Coyotes in the Neighbourhood

Coyotes inhabit everywhere from Central America to the Canadian territories. Originally they resided in the west, but now they reside all across Canada including Prince Edward Island and Newfoundland since the 1980s – they crossed over when ice tied the islands to the mainland.

They are somewhat opportunistic in their menu choices, but mammals make up about 90 per cent of their diet. In and near human living areas, a common target for these hungry carnivores are domestic pets such as house cats and small dogs. Larger dogs are also taken in situations where more than one coyote is involved.

They are unlike many other predators in that they have a tolerance for human presence, which allows them to live close by human development.

As in many other human/wildlife conflict situations, the humans create the problem by intentionally putting food out for the foxes and coyotes. The people are doing that with sincere, sympathetic intentions, but that gives these predators a reason to come into backyards where food has been put out and also explore other backyards searching for more of the same.

Bread and scraps for winter birds has the same effect as does feeding your own dog outside where sometimes all the food is not eaten right away and some is spilled around the dish. It is important to realize that often these wild animals are continually on the verge of starvation so they will jump at any chance for something to eat.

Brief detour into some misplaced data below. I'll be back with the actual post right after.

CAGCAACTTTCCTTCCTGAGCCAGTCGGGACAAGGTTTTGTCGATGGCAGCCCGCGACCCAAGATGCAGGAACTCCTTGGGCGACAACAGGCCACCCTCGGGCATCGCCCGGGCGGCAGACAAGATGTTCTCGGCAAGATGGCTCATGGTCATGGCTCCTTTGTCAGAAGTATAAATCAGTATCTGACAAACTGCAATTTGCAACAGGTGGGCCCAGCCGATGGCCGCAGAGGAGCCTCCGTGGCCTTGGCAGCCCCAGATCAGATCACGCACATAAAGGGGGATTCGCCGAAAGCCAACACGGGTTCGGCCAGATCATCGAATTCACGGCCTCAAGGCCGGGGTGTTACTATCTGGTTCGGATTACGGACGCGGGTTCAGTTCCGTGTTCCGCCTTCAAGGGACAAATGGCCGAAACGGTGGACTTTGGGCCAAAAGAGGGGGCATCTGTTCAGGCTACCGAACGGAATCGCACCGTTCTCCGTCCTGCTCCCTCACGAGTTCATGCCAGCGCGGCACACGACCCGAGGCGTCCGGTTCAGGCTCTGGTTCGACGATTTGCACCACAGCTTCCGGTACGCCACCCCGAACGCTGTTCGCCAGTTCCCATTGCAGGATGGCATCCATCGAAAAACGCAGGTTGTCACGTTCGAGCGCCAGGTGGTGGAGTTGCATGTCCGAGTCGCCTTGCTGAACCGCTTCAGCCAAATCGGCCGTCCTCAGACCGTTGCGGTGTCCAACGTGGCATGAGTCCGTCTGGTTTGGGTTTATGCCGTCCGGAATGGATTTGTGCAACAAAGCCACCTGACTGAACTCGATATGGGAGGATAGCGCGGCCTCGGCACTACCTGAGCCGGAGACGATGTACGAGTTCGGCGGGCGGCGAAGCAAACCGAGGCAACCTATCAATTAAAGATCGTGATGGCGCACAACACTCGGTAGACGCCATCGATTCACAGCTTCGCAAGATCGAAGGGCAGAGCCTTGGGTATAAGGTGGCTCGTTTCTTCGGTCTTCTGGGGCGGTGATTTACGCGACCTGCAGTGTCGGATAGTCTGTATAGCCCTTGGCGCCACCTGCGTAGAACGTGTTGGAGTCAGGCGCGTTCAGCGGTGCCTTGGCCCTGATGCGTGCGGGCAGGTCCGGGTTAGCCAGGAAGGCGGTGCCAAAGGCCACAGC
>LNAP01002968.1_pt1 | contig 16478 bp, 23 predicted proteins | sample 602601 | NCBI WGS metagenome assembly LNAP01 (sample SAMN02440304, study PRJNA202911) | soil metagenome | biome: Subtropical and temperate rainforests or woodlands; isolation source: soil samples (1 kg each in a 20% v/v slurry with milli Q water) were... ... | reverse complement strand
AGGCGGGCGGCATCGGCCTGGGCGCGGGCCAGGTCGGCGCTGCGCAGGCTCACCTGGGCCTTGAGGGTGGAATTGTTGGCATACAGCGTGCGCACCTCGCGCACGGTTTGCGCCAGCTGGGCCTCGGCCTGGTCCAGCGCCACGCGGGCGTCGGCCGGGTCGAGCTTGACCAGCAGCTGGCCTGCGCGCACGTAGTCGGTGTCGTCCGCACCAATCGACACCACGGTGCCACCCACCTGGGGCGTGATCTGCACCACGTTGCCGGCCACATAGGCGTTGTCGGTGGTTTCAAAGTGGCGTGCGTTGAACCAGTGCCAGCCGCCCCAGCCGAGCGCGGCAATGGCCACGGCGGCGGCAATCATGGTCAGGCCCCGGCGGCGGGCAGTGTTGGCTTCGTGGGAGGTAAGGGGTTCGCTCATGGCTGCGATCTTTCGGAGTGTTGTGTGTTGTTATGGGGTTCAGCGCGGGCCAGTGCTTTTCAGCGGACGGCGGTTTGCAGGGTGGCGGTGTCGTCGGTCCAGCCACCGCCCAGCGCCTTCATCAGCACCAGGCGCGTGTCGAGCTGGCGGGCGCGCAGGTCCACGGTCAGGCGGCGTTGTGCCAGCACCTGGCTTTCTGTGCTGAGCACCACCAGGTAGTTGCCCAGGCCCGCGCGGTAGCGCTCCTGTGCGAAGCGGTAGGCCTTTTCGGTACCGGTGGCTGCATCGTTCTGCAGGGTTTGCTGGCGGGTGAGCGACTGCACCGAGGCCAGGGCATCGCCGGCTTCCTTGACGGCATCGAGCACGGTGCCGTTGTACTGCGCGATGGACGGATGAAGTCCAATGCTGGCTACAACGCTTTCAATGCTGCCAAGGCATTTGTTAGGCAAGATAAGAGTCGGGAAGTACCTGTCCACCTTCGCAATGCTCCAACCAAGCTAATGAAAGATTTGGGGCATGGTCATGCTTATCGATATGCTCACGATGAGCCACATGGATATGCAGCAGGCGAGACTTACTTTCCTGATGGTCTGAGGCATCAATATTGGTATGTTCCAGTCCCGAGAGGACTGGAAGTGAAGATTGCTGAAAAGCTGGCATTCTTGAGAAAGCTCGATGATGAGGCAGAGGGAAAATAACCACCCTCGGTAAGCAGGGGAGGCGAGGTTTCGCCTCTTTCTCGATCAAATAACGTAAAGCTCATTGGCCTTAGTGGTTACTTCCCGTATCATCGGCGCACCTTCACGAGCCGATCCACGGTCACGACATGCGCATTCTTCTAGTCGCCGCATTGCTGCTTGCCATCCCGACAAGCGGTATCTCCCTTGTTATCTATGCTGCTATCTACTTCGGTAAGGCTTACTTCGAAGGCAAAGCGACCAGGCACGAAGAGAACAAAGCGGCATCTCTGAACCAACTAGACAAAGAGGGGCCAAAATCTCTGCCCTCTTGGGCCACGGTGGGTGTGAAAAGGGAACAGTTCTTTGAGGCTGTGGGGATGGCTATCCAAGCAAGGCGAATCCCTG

Coyotes are not only dangerous to your family pet, but a Google search will list hundreds and hundreds of coyote attacks on humans of all ages. There are even two fatal attacks: one on a 4-year-old girl in California and one on a 19-year-old woman in Nova Scotia.

People are sometimes bitten because they intentionally or otherwise corner a coyote – or more commonly the person is trying to rescue the family pet and this also includes some pets on a leash at the time.

Whitehorse has a substantial – but uncounted – coyote population and they are common to see both day and night in all areas of town. Some of these are transient and exploring the mealtime possibilities, while many others are full time residents living off household pets, restaurant or household garbage and intentional handouts provided for that purpose.

Because they are “wild” animals, we expect them to keep their distance from us but it won’t take you many contacts with these canines to see that many of them are not afraid at all of getting within 20 to 40 feet of you while displaying no hesitation whatsoever.

So far there have not been any really serious injuries from coyote attacks in Whitehorse, but there have been a number of people chased, children knocked down and bitten and even adults bitten or menaced by more than just a single coyote.

Recently, a coyote involved in an attack and biting of a child was shot by officers and a boiled egg was found in its stomach. That find certainly supports the suggestion that people are intentionally feeding these sometimes very dangerous animals.

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